G-GT activity showed an initial value of 6.6 U/L compared with 12.6 U/L in
control group. Differences between groups were attenuated during the development process of molting.
LDH activity in molting group was initialy 244 IU (compared to the control
group with 212 IU) revealing an increased carbohydrate catabolism. Differences between groups became no significant after the first two weeks, remaining so until the end of the molt.
Plasma levels of thyroxine (T4) showed a higher peak compared with T3
(22.3 vs. 3.8 microg/dL) and subsequent decline was slower than those of T3. High levels of these two hormones during molting illustrate an intensified catabolism, materialized in lowering of the body weight.
Corticosterone levels showed average values over time amounting to 8.0
ng/mL in molt group, compared with 5.0 ng/mL in control group, revealing a relatively high alert and explaining the high value of the heterophile/lymphocyte ratio.
The LH plasma levels in laying molt hens amounted initialy to 1.4 ng/mL, the
value being about ¼ lower vs. control, maintaining relatively low in the next four weeks, then it presented a significant upward trend, parallel to the resumption of ovarian activity, reaching 3.8 ng/mL after the eight weeks of monitoring.
Plasma prolactin of molt group presented double values vs. control, with
significant differences, which where reduced in the second half of the monitoring period.
Estradiol showed minimum values in the initial period of molting,
corresponding to the absence of evolutive ovarian follicles, increasing slightly as this physiological period has been exceeded and the laying resumed.
Plasma levels of progesterone showed a mean value of 320.2 pg/mL, 221
pg/mL lower than in the control group, with a minimum in period of profuse molt, then it was increasing slowly as the molt condition was exceeded.
In Chapter 2.4, entitled Researches concerning the experimental involvement
of thyroxine and progesterone in the mechanism of forced molting in laying hens, an experimental model was done consisting of laying hens in the middle of laying period to whom thyroxine, respectively progesterone, experimental treatments were given, hipothesising an effect of molt induction.
Researches have been conducted on an experimental model represented by
three groups of Plymouth Rock hens aged 52 weeks, in full laying cycle, two experimental groups and one control group.
Experimental treatment with thyroxine lasted for 16 days and the one with
progesterone for 18 days, ending on installing molt phenomenon.
Plasma levels of thyroxine and progesterone in experimental groups during
treatment were significantly higher than control group revealing the efficiency of applied doses.
During experimental hormone treatments, it is noted that both hormones have
decreased the rate of lay. Thyroxine showed an effect of reducing the percentage of laying a few days late than progesterone, on one hand, and on the other hand, thyroxine induced a decrease in the percentage of lay lower than progesterone. Also, the return of the laying rate at technological values was faster in the group treated with progesterone than in the group treated with thyroxine.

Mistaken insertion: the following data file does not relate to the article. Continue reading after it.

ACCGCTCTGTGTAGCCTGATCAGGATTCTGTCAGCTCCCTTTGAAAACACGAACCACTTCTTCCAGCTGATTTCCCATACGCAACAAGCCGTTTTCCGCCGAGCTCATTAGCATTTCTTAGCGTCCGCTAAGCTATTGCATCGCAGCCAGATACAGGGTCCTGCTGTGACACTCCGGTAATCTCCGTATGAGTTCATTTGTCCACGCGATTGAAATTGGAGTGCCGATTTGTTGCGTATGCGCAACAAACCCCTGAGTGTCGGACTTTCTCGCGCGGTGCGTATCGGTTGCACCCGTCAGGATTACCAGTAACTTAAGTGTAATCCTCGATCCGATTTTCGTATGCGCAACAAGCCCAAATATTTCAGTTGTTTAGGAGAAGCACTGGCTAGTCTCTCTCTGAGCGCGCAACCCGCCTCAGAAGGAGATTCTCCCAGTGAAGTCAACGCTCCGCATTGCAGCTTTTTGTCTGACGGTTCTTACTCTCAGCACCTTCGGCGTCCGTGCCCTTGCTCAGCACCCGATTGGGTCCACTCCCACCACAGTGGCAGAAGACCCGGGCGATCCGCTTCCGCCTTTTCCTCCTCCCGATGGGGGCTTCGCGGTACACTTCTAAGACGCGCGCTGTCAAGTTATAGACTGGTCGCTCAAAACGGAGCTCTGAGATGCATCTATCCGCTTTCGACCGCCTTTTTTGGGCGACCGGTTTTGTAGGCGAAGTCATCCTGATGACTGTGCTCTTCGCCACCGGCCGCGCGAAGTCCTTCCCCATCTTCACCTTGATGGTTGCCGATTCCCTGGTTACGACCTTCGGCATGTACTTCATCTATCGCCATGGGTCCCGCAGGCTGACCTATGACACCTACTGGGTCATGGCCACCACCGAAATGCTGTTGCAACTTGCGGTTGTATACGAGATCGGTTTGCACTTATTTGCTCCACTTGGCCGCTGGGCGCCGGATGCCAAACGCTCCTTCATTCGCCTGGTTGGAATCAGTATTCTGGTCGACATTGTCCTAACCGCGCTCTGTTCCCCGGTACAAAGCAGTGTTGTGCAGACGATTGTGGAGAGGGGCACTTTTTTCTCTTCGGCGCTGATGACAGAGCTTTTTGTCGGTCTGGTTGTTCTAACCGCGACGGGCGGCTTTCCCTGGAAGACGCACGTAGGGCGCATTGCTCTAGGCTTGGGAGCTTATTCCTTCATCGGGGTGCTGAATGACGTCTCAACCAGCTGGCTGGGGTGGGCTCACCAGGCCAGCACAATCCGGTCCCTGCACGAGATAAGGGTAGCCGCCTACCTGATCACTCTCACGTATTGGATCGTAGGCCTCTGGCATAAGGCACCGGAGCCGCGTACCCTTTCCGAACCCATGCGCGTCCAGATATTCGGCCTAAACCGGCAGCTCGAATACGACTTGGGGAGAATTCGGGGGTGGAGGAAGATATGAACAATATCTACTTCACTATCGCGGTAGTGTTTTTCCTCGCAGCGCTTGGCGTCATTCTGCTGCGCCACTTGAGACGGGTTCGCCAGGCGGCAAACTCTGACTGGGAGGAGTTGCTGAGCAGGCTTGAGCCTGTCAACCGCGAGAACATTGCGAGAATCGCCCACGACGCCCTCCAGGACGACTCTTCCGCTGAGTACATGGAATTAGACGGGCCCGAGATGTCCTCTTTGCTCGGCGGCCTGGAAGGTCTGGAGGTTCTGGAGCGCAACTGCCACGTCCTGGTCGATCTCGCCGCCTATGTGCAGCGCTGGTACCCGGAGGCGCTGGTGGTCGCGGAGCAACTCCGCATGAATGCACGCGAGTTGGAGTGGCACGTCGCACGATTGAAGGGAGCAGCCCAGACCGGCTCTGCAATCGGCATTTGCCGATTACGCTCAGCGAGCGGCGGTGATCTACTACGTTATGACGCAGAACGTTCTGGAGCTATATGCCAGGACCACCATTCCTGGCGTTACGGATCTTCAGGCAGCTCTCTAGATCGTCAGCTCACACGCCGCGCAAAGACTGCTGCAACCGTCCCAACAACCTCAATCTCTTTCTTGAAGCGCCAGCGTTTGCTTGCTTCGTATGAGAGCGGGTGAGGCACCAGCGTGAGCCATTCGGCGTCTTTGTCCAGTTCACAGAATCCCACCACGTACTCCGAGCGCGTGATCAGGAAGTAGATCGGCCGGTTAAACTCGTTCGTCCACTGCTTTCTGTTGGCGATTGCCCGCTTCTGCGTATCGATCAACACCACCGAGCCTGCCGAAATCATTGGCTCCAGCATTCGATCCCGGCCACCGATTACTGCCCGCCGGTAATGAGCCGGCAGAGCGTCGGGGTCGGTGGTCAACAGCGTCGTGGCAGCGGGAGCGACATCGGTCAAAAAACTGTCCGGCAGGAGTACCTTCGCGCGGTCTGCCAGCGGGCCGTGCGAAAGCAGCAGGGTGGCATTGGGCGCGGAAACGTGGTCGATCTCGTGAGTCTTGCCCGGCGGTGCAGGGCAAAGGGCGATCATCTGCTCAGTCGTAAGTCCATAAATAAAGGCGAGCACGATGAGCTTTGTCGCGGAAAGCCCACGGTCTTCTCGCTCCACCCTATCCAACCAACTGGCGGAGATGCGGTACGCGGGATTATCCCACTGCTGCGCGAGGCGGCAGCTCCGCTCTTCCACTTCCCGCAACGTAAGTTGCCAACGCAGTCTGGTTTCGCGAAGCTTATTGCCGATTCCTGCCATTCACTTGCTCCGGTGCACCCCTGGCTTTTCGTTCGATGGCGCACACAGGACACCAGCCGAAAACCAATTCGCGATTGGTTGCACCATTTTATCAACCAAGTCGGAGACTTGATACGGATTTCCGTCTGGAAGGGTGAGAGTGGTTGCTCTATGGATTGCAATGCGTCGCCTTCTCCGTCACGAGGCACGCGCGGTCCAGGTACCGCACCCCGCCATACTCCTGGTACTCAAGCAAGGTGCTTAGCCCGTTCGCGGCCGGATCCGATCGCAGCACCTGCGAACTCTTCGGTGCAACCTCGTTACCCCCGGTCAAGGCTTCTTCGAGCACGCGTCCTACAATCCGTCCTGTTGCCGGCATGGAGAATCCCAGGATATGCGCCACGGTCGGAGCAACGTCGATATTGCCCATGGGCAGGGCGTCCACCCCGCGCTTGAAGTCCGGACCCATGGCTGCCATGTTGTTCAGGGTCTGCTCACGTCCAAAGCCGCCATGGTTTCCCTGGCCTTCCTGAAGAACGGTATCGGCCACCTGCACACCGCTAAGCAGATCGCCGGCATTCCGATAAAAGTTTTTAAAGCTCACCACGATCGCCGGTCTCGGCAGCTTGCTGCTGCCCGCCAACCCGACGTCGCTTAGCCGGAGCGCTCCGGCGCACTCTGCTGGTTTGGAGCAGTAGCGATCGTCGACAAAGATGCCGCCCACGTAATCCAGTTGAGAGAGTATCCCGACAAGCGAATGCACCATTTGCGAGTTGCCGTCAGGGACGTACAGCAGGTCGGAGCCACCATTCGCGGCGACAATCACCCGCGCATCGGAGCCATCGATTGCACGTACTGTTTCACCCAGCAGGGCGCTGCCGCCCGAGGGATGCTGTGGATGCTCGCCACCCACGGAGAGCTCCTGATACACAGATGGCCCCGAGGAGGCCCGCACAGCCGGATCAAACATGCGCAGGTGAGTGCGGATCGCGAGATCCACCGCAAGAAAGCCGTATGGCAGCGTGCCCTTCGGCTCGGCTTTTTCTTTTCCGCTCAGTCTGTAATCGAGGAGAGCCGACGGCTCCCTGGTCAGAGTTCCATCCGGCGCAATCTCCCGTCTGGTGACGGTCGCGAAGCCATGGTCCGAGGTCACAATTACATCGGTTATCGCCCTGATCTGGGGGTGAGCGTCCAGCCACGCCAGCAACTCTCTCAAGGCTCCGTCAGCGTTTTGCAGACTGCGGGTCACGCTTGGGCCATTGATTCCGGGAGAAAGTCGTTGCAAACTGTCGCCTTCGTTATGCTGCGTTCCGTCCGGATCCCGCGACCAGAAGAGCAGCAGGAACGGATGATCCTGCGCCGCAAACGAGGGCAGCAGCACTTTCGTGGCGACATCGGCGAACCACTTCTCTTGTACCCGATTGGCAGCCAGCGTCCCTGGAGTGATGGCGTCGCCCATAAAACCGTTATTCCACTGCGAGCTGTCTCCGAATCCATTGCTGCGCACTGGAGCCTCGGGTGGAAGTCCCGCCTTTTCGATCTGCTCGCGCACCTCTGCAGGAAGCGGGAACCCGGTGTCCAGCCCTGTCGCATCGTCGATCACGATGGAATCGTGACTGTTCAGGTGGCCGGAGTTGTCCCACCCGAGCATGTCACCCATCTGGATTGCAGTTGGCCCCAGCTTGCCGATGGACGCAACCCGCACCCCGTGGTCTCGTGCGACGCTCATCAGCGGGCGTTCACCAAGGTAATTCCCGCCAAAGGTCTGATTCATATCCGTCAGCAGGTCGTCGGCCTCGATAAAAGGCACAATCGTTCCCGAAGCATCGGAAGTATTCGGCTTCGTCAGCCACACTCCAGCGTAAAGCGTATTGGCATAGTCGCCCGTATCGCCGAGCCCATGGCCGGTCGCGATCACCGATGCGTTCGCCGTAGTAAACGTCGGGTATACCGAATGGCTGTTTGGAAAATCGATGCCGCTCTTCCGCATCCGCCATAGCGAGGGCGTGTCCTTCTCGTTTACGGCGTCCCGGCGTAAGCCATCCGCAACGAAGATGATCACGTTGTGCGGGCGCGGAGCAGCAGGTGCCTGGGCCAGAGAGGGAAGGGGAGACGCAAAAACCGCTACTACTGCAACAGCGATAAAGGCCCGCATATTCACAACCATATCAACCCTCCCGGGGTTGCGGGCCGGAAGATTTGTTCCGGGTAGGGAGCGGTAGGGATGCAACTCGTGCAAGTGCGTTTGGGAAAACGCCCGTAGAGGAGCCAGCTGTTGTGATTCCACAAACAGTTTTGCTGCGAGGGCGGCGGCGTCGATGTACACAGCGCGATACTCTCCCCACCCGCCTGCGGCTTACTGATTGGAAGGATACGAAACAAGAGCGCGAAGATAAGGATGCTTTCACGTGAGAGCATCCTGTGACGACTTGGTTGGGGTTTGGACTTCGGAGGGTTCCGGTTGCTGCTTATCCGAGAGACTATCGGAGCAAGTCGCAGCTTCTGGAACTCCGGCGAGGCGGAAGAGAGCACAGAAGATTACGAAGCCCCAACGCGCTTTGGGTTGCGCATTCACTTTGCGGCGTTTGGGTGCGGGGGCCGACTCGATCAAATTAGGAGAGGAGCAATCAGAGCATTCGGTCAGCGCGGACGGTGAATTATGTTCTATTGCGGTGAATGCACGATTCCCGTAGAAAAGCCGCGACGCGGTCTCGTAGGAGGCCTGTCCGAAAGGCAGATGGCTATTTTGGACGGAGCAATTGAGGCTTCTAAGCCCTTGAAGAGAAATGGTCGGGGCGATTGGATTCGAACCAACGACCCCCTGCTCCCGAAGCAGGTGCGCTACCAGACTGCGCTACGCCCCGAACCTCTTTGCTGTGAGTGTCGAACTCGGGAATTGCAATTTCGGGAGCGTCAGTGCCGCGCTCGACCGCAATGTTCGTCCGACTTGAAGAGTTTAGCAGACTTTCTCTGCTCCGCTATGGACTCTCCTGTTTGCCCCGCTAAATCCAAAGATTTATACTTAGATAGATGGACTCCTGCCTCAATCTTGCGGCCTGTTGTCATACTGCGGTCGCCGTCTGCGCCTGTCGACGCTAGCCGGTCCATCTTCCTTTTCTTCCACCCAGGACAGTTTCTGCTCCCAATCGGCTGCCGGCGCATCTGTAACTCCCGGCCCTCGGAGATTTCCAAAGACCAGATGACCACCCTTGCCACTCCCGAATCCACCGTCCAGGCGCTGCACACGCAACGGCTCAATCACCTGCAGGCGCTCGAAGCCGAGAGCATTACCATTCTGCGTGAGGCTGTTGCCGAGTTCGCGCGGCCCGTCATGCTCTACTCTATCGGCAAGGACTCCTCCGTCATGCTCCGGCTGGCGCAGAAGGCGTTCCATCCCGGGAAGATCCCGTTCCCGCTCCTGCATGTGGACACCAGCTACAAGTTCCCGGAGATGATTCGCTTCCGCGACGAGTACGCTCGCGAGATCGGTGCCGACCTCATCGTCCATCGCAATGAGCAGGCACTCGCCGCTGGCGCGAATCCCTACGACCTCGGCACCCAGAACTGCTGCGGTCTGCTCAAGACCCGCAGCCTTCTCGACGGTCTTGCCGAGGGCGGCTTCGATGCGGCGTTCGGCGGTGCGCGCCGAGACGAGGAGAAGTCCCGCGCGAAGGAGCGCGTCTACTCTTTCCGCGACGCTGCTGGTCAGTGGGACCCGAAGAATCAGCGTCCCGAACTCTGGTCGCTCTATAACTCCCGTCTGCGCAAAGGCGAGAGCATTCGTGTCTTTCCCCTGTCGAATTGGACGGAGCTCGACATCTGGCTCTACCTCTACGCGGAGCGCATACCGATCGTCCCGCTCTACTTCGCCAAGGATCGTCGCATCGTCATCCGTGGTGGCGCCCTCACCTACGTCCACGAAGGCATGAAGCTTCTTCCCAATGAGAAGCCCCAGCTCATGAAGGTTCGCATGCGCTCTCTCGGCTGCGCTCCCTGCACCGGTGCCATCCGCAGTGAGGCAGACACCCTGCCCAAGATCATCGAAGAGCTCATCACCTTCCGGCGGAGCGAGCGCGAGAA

Hormonal treatments induced a decrease in body weight of treated groups.
The lowest average body weight of hens that are part of the group treated with thyroxine was achieved in the fourth week of monitoring (age 56 weeks, respectively about a week later from the end of treatment). In the group treated with progesterone, the minimum weight was reached at the end of treatment.
Following that time, the body weight of both experimental groups began to
grow approaching to the technological weight values.
Based on the results concerning the gravimetric evolution of ovary and
oviduct mass in the two experimental groups, we can say that in case of thyroxine, weight loss was achieved predominantly due to the increasing of general catabolic processes in the body, while for the group treated with progesterone, predominantly by decreasing of reproductive system mass (ovary and oviduct).
Thyroxine administration triggered a massive collapse of the feathers after
seven days of treatment, leading to a complete molt while progesterone induced only a partial failure of feathers.
During forced molting induced by administration of thyroxine and
progesterone in hens subjected to experiment, some changes in blood plasma levels of hormones potentially involved in this process (corticosterone, luteinizing hormone, prolactin and estradiol) were revealed.
Blood levels of corticosterone in samples from hens treated with thyroxine
increased while maintaining relatively high during the experimental treatment, similar to the situation encountered in spontaneous molt. Corticosterone level maintained over 60% compared to baseline pre-treatment experimental values, returning suddenly to rest values over the 16 days of treatment, in the 56th week-of-age.
In case of the group of hens treated with progesterone, corticosterone
increases up to 36% compared to value prior to the establishment of experimental treatment, which proves that the experimental treatment with thise hormone did not exercise excessive stress influences.
Plasma LH level for the group treated with thyroxine remained constant
during Euthyrox administration. In group of hens treated with progesterone plasma levels of LH amended, identifying a decrease (compared to the value before administration of progesterone) during the 18 days of experimental treatment. In the week following the end of the experimental treatment with progesterone, plasma LH level was found higher than the control group.
For the group of laying hens treated with thyroxine, the level of plasma PRL,
presented a dynamic evolution, similar to the control group.
In the case of the group treated with progesterone, plasma PRL levels showed
a sharp drop. After interruption of progesterone treatment, plasma levels of PRL has already started to return to normal values, continuing to grow in the coming weeks to values which tend to exceed the control.
Treatment with progesterone caused a decrease in blood plasma levels of
estradiol, due to ovarian atrophy observed by gravimetric analysis and inspection of this organ. At the end of the 18 days of treatment with progesterone, estradiol blood levels are already raising, revealing resumption of ovarian activity.
Based on the results above related it can be concluded that in the molting
process the hormonal effects are complementary and concerted. Thyroxine acts faster and induces especially the feather drop and weight loss while progesterone effects are slower and can be specifically responsible for blocking the reproductive activity.
Chapter 2.5 contains general conclusions. The last chapter of the thesis was booked for references (numbered 261),